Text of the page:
Students in an online finance class at Texas A&M were starting to close out the semester when they received an email from the director of the Aggie Honor System Office. "I would like to encourage you in the strongest way to reclaim your personal integrity," read the missive from Timothy Powers, addressing those who may have participated in what faculty fear is a cheating scandal "on a very large scale," per the Texas Tribune. It involves the Chegg tutoring website, which was found to have posted answers to entire exams online. Faculty at Texas A&M say they became suspicious after noting the finance students answered questions on their own online exams faster than they could have possibly read them. Powers tells the Tribune that Texas A&M saw a 20% or so increase in academic dishonesty reporting this semester compared with last fall.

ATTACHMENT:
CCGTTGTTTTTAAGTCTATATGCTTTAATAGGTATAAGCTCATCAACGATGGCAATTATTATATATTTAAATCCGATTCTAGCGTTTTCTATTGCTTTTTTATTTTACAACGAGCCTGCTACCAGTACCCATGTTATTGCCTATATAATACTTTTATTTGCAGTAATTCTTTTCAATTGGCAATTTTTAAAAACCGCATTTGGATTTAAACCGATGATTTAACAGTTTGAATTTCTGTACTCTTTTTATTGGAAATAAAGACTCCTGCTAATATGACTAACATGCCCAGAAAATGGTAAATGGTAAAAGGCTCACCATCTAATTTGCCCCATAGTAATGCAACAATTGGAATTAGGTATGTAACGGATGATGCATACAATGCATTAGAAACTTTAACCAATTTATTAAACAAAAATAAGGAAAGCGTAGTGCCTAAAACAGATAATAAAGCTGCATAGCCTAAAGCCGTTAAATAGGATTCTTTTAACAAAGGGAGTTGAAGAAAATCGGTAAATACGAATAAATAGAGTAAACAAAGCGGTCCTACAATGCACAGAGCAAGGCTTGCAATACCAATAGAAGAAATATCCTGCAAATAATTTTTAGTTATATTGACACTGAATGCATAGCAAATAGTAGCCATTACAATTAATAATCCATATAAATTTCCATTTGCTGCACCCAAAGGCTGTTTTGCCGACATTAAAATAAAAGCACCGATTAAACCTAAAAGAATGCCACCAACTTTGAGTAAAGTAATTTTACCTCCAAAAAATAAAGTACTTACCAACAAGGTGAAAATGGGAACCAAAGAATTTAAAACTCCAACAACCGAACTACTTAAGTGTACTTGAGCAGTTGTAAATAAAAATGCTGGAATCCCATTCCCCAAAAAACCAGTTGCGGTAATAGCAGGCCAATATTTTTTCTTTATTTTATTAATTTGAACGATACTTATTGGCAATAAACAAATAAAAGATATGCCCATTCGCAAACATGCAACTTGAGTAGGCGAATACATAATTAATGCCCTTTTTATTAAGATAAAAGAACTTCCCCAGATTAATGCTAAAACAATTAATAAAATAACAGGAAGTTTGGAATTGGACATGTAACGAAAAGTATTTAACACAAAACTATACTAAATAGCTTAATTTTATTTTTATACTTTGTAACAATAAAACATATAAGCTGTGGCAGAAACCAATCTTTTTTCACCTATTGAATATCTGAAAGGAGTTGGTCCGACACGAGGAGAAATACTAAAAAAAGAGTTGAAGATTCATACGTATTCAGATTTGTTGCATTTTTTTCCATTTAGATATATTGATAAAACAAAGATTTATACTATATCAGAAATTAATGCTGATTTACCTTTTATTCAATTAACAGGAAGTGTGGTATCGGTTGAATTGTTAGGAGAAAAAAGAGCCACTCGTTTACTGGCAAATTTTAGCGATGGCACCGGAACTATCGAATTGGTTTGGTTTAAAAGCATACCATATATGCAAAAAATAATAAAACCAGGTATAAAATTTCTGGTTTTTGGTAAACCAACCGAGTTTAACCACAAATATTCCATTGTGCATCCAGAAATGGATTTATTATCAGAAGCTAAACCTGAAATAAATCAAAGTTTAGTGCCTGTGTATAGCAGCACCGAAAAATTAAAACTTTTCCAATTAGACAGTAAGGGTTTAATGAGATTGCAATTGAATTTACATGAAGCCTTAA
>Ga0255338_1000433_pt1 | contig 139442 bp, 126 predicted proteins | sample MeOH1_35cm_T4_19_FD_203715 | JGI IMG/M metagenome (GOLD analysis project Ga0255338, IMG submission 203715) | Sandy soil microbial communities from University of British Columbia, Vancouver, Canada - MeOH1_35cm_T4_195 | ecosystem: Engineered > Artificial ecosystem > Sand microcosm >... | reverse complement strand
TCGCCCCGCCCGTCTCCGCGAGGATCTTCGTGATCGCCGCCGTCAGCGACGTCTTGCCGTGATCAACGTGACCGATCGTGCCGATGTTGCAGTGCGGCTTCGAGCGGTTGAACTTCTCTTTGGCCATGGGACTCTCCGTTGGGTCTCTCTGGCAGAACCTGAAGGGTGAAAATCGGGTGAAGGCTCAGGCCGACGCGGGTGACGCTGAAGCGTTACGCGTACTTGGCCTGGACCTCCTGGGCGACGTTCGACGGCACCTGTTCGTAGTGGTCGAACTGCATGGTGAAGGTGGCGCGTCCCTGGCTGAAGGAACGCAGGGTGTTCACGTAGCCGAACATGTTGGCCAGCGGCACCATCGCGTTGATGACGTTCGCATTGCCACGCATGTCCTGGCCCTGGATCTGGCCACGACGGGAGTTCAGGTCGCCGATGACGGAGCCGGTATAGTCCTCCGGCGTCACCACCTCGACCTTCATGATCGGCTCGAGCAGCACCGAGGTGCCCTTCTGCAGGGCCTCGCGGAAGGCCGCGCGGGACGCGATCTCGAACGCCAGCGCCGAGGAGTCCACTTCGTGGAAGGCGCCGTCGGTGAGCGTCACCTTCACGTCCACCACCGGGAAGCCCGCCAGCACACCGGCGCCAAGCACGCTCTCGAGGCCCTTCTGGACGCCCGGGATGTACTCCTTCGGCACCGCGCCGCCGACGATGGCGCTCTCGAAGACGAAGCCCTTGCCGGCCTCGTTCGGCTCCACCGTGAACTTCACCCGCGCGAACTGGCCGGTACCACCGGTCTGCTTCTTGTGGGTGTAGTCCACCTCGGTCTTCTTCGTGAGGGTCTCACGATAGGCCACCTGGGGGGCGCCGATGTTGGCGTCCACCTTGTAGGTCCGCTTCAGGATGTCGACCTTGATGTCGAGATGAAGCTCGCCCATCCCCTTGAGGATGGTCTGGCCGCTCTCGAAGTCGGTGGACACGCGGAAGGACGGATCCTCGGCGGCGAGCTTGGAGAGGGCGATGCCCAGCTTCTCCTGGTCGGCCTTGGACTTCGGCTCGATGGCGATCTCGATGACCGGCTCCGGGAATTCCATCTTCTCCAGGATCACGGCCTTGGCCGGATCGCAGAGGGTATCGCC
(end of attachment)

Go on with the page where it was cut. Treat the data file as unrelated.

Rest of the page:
Other schools around Texas and the US have seen a similar spike in cheating reports, and Chegg has been specifically implicated, including at schools such as Boston University and Georgia Tech. Aggies interviewed by the Tribune say the temptation to use Chegg was exacerbated by the pandemic, which made it harder for them to seek out study partners or teacher aid. They also note it's a "gray area" in differentiating between using the computer for help and cheating. Powers scoffs at that excuse, noting that if students use actual test questions, "they should realize this is inappropriate." As for Chegg, the company says it will offer up user info to schools if cheating is suspected. Officials at Texas A&M, meanwhile, informed students that any who'd cheated had until Dec. 8 to turn themselves in; if they didn't and were later caught, the school could suspend or expel them. No one has yet seen that punishment, though multiple self-reporters say they were given an F in the course. (Read more cheating stories.)